I'm not saying C should die. Don't strawman me. But it should at least recede to a much more restricted role.
C should not be seen as a competitor to other languages. It's weaker than other languages. If you tend to think of all languages higher-level than assembly as horizontal, you'd probably benefit from Paul Graham's essay Beating the Averages (the relevant heading is "The Blub Paradox"). Simplicity is great, but there's such a thing as a feature that's worth it, and having a feature that's worth it is better than not having it. Outside of special cases, it is a mistake to code in anything but the most powerful language you know.
I'm coming to the opinion that kernels and interpreters are just about the only justifiable uses of C - where precise control over memory allocation is important. For anything else, the only real benefit of C compared to other compiled languages is performance. But for the vast majority of applications, the difference between a fast language and a very fast language is just not a priority. Most compiled languages are reasonably close to C on performance. And they can use and compile to C-compatible libraries.
Another advantage sometimes raised of C over more powerful compiled languages, like Rust, is compile speed. But which is worse, 3x compile time or 3x the bugs? And 3x the time to debug each one? And 1.5x the code?
I've heard some people on the internet describe C as "battle tested", as opposed to languages like "the experimental Rust". Sure, C is battle-tested. But has C won those battles?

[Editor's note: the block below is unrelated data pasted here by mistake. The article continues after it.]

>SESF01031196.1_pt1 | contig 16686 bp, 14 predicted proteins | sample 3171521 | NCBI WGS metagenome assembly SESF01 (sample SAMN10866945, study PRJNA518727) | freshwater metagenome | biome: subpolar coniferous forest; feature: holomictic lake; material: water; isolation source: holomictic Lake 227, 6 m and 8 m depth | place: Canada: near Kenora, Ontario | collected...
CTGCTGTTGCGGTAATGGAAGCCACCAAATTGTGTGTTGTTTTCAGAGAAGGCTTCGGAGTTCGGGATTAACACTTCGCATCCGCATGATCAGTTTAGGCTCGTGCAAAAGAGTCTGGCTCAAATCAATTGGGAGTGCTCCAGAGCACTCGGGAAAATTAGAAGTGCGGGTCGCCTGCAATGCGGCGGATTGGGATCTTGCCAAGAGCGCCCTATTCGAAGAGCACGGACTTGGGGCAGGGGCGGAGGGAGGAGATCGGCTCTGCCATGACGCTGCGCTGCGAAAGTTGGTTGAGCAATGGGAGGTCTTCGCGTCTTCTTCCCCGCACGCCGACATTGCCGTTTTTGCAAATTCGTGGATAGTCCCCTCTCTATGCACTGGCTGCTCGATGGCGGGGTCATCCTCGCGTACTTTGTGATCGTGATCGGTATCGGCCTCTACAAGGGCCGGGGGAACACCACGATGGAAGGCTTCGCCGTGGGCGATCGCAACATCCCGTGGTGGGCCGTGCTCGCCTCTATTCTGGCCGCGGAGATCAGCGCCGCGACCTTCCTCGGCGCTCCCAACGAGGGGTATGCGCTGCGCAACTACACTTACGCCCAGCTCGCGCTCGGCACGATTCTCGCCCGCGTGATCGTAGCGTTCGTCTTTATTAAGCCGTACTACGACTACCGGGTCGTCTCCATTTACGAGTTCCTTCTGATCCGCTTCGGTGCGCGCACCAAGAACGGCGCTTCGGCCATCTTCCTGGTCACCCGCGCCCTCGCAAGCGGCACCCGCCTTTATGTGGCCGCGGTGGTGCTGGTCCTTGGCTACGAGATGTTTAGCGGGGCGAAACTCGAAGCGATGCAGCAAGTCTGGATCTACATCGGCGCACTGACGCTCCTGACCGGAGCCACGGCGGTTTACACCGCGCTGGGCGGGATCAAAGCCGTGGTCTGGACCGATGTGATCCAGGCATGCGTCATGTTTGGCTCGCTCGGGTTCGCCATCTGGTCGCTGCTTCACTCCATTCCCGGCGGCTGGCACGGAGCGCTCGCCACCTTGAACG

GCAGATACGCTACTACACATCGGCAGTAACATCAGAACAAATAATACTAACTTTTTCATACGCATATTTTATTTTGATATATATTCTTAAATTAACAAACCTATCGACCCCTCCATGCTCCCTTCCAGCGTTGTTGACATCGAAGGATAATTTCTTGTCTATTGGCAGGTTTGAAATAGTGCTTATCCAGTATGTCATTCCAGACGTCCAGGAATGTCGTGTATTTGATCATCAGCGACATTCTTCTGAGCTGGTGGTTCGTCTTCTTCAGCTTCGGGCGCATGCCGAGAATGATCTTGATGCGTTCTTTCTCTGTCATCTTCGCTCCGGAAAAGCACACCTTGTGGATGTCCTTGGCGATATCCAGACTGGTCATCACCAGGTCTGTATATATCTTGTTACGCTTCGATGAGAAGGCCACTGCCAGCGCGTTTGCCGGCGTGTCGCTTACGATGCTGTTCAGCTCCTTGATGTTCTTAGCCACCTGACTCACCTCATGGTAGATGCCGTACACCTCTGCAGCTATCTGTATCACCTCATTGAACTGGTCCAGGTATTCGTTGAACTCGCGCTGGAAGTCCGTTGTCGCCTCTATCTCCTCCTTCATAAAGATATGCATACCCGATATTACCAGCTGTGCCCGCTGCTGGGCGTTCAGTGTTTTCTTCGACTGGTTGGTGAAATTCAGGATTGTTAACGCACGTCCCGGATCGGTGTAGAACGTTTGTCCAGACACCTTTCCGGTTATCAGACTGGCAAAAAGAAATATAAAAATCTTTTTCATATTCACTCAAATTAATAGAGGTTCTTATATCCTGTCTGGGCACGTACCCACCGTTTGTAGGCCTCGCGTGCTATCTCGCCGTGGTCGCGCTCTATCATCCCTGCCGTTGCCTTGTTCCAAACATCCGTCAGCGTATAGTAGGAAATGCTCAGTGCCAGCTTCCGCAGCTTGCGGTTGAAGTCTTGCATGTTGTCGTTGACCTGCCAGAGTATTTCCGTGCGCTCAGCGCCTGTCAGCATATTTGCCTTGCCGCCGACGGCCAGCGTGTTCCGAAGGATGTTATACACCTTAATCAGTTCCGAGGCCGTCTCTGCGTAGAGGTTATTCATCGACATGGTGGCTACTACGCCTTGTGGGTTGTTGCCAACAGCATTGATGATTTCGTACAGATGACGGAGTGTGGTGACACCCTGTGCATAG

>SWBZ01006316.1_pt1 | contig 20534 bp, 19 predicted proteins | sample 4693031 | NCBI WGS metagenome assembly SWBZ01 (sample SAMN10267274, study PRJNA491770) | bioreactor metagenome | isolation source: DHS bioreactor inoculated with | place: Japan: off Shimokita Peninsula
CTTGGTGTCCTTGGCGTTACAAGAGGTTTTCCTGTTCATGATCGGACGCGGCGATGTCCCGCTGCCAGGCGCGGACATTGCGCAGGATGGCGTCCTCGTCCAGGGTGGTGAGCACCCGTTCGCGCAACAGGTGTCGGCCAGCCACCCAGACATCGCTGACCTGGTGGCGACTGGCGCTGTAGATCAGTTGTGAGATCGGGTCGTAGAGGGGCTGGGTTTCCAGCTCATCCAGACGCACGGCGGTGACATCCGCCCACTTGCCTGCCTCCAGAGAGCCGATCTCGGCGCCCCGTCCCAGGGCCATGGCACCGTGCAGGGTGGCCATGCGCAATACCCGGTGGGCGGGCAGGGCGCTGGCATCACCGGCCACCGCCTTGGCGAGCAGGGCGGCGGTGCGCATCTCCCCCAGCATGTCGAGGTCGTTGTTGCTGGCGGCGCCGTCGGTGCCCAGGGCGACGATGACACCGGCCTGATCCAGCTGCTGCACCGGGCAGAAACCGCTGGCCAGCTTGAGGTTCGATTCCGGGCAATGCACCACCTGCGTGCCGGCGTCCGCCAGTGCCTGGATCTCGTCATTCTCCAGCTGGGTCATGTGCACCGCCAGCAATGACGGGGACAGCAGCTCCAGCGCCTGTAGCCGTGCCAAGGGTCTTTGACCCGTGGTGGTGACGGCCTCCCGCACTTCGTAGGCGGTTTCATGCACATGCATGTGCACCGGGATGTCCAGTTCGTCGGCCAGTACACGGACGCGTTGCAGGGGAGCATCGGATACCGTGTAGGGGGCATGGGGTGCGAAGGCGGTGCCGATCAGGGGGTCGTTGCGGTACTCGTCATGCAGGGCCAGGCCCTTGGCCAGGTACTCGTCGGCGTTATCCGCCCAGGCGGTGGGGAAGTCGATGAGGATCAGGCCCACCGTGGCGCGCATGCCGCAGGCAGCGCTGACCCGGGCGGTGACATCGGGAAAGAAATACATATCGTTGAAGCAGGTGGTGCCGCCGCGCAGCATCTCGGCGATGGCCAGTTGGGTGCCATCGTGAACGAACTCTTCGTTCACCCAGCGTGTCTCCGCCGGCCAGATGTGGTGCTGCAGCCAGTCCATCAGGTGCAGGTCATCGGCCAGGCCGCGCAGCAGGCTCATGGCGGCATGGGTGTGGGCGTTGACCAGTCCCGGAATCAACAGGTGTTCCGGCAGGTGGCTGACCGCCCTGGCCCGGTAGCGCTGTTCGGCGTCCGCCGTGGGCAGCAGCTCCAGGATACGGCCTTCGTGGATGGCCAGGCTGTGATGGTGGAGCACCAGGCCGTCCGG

Here's the Hacker News thread where that comment was made. The commenter is fair and points out in defense of the C haters that most of curl's security vulnerabilities were a result of C and wouldn't have been possible in Rust.
I think the same pattern is visible in most C projects. See the list of vulnerabilities in Apache 2.4.x and note how many of them are memory safety bugs. Even Heartbleed was due to a buffer over-read.
Something untested is better than something that failed the test.
It's actually very similar to how statists always say anarchy "has never been successful", despite that all forms of government, if their objective is to protect the freedom and safety of their people, have completely failed at every turn for all of recorded history.
Ian Barland has another article on this topic, and writes something I find particularly insightful: "C's prevalence has been responsible for the culture of thinking that bugs are acceptable."
Stop writing things in C that don't need to be. Don't write text editors in C. Don't write shells in C. Write things in languages that let you get things done.